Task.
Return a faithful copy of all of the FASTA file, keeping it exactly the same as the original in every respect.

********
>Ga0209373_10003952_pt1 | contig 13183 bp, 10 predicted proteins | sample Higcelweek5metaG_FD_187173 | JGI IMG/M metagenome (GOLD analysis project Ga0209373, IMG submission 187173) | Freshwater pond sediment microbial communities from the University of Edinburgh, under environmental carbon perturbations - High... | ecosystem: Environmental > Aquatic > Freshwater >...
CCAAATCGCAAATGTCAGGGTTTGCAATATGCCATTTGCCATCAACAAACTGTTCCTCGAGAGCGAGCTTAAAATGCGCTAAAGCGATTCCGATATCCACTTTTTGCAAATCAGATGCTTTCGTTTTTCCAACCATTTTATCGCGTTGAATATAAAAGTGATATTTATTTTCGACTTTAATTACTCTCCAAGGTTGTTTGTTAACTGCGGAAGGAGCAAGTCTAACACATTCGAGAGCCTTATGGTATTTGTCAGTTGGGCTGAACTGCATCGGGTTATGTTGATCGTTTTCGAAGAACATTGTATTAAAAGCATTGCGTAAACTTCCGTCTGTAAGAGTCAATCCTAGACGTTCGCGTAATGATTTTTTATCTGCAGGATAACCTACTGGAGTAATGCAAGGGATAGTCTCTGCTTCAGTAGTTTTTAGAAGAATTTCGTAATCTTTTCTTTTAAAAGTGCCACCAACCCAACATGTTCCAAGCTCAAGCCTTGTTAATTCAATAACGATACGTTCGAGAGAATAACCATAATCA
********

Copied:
>Ga0209373_10003952_pt1 | contig 13183 bp, 10 predicted proteins | sample Higcelweek5metaG_FD_187173 | JGI IMG/M metagenome (GOLD analysis project Ga0209373, IMG submission 187173) | Freshwater pond sediment microbial communities from the University of Edinburgh, under environmental carbon perturbations - High... | ecosystem: Environmental > Aquatic > Freshwater >...
CCAAATCGCAAATGTCAGGGTTTGCAATATGCCATTTGCCATCAACAAACTGTTCCTCGAGAGCGAGCTTAAAATGCGCTAAAGCGATTCCGATATCCACTTTTTGCAAATCAGATGCTTTCGTTTTTCCAACCATTTTATCGCGTTGAATATAAAAGTGATATTTATTTTCGACTTTAATTACTCTCCAAGGTTGTTTGTTAACTGCGGAAGGAGCAAGTCTAACACATTCGAGAGCCTTATGGTATTTGTCAGTTGGGCTGAACTGCATCGGGTTATGTTGATCGTTTTCGAAGAACATTGTATTAAAAGCATTGCGTAAACTTCCGTCTGTAAGAGTCAATCCTAGACGTTCGCGTAATGATTTTTTATCTGCAGGATAACCTACTGGAGTAATGCAAGGGATAGTCTCTGCTTCAGTAGTTTTTAGAAGAATTTCGTAATCTTTTCTTTTAAAAGTGCCACCAACCCAACATGTTCCAAGCTCAAGCCTTGTTAATTCAATAACGATACGTTCGAGAGAATAACCATAATCA